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Friday, January 10, 2014

Rakich: Hall of Fame Post Mortem

It was an unpredictable day, although that didn’t stop us from trying. Twitter user @RRepoz aggregated all the public ballots prior to the announcement, and I took a stab at projecting final vote totals based on these “exit polls.” Both proved relatively accurate on Election Day.

...I recalculated my projections using adjustment factors averaged from just the past three years of voting history and made a startling discovery: the average error dropped to 2.9 points, and the median error plummeted to 2.1. Using three-year polling error this year would have produced more accurate results, suggesting that four-year-old data have indeed outlived their usefulness. (Curious to see if we could do even better, I also tested a version that used an average of just the previous two years; this produced an equivalent average error to the four-year average—3.0 points—but a lower median error—2.2 points. That’s still worse than the three-year calculation, though, indicating that three years is the sweet spot.) Therefore, I will use three-year calculations for my 2015 projections—accounting for the exit-poll error in 2012, 2013, and 2014 only.

Another tweak I will make to the experiment will be a subtle, yet important, change in how I calculate the polling error itself. Currently, I subtract a player’s percentage on public ballots (the polls) from his percentage on all ballots (the actual vote). However, it would be more precise to subtract his percentage on public ballots from his percentage on private ballots (i.e., all ballots minus public ballots). This is because “turnout” for the exit polls (i.e., the number of ballots publicly revealed) has increased dramatically in recent years. In 2012, we only know of 114 public ballots out of 573 total (19.9%); in 2014, a whopping 208 people out of 571 (36.4%) revealed their ballots beforehand. This necessarily creates some error because, for instance, some of the +7.9% error for Jack Morris in 2012 was eaten into by the 94 additional ballots that were public in 2014 but private in 2012. Put another way, if someday 98% of voters make their ballots public before Election Day, my adjustment factors will be pretty useless; we’ll already know that there can be only a minuscule amount of error in those polls. The very error represented by my adjustment factors by definition gets smaller with a larger sample size in @RRepoz’s exit poll.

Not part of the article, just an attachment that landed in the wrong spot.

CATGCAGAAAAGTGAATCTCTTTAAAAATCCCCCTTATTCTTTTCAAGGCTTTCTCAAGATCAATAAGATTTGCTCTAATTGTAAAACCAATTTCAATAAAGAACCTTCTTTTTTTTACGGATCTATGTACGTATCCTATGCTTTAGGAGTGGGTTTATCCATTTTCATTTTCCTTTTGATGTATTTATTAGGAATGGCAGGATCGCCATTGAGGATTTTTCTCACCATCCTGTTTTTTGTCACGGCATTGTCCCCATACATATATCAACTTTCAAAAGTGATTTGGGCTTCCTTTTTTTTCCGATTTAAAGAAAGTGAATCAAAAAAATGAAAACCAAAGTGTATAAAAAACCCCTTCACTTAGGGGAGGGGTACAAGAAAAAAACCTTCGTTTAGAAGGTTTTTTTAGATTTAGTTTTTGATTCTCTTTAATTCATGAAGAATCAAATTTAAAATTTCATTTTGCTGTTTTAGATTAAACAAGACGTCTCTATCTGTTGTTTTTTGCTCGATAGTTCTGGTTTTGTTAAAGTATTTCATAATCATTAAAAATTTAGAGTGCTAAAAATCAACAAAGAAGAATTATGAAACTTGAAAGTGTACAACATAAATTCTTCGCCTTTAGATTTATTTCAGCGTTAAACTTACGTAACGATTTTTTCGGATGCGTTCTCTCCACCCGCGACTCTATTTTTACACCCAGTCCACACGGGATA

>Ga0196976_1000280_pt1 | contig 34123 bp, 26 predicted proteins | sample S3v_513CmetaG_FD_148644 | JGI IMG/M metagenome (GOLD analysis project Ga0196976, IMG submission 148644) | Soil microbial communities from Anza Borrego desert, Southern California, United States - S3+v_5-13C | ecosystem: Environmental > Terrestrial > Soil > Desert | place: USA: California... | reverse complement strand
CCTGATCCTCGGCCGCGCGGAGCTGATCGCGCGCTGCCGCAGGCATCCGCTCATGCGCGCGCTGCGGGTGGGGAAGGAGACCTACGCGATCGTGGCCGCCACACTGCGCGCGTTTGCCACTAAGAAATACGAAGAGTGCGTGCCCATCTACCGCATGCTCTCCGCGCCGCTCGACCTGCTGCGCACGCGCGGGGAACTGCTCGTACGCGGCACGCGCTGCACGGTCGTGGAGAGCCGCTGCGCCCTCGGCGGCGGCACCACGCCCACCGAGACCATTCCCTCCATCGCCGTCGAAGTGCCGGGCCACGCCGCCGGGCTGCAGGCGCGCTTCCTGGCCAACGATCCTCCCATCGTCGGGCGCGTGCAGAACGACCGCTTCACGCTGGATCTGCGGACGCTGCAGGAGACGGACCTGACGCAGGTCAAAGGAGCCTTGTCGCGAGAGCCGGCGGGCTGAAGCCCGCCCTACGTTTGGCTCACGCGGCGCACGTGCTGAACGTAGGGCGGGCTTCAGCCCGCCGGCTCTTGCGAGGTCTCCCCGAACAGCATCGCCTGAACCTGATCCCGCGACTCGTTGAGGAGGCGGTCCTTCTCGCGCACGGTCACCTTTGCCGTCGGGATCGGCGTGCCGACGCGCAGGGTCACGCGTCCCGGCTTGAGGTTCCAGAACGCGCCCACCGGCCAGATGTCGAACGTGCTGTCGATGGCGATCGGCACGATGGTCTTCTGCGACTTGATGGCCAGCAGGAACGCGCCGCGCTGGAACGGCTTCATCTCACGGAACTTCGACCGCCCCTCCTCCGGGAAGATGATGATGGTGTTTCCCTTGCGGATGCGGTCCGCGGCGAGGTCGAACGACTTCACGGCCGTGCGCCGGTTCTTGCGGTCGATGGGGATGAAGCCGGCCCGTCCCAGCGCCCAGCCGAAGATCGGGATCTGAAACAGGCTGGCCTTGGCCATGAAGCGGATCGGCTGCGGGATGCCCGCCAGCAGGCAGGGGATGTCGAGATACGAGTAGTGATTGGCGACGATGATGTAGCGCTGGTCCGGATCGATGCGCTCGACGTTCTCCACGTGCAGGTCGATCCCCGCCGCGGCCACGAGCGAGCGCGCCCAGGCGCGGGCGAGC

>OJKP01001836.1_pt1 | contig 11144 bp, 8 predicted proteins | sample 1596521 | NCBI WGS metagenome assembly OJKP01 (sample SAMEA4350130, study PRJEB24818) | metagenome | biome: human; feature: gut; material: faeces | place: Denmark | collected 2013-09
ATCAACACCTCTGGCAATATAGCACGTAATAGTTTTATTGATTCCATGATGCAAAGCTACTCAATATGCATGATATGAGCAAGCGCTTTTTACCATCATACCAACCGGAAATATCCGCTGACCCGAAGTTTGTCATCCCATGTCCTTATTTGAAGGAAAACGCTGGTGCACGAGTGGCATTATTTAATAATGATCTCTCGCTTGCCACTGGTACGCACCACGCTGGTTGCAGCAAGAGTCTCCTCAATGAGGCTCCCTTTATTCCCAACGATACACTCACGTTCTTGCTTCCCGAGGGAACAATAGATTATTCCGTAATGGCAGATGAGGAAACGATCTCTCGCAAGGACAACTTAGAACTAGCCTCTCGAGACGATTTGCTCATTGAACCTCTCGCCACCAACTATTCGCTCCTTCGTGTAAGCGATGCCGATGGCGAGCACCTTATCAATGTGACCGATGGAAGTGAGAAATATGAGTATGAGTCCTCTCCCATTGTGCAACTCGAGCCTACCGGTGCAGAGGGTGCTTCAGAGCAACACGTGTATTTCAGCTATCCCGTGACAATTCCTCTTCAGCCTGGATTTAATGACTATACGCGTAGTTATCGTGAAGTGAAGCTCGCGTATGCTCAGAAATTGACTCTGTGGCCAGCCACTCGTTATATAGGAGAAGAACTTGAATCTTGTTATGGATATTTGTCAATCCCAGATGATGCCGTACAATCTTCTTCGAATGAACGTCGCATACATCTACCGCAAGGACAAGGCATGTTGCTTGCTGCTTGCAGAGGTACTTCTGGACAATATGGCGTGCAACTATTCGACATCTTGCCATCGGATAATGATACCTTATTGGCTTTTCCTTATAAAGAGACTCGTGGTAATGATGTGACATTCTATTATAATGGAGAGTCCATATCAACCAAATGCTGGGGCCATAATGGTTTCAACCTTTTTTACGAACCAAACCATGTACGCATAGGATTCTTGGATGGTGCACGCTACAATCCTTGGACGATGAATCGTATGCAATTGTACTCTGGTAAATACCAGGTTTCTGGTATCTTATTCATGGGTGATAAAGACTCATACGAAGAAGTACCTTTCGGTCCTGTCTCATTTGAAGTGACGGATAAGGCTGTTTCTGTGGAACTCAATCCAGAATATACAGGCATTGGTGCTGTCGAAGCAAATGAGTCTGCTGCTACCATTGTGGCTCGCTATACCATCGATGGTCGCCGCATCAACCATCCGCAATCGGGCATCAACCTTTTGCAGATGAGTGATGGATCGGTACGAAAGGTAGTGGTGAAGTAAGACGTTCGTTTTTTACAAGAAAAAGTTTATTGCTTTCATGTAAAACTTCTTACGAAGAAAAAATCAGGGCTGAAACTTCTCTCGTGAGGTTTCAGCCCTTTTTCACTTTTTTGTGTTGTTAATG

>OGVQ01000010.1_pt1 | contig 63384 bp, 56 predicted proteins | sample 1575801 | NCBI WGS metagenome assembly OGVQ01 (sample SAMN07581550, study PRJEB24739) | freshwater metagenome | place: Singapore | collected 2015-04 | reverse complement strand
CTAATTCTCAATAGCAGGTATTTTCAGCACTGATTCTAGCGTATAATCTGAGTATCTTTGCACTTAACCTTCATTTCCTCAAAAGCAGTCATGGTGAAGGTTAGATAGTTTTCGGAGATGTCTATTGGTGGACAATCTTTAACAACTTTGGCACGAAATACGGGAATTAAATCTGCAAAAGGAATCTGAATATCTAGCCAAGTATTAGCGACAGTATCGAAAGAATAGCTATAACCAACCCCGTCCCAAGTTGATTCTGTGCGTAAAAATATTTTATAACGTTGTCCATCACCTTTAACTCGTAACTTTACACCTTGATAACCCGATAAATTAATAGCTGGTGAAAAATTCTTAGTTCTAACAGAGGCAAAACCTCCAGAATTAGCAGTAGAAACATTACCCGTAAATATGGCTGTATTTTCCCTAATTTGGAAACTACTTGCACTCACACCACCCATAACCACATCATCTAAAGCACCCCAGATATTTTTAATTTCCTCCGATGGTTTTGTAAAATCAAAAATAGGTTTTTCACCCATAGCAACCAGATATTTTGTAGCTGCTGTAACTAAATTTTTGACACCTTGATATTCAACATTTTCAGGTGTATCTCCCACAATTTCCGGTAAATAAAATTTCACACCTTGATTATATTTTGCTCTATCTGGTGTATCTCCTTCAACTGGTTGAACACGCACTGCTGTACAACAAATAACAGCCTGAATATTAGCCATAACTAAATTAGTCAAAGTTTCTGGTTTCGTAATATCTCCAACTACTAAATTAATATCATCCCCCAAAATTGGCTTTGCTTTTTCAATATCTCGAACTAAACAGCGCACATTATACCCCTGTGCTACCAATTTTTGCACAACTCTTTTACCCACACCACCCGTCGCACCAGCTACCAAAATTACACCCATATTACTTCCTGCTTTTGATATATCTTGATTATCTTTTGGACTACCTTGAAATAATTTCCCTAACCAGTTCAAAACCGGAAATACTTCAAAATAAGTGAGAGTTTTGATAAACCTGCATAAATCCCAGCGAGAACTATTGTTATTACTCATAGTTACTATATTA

Finally, one common denominator in both my projections’ errors and the polls’ errors was that we both guessed too high. Most players ended up getting fewer votes than we projected they would—whether because of the controversial Rule of 10, or old-school voters protesting the Steroid Era, or for some other reason. This suggests automatically building in a one- to two-point negative adjustment factor in addition to the player-specific one. However, a closer examination reveals that it is disproportionately the first-time candidates dragging the ballot in this direction; they over-performed in exit polls by an average of 3.7 points. Rather than try to devise my own method of projecting these fickle ballot rookies—an endeavor that has failed two years in a row now—perhaps I should simply dock them each a few points next year and call it a day.

Thanks to Barnald.

Repoz Posted: January 10, 2014 at 11:31 AM | 0 comment(s) Login to Bookmark
  Tags: hof

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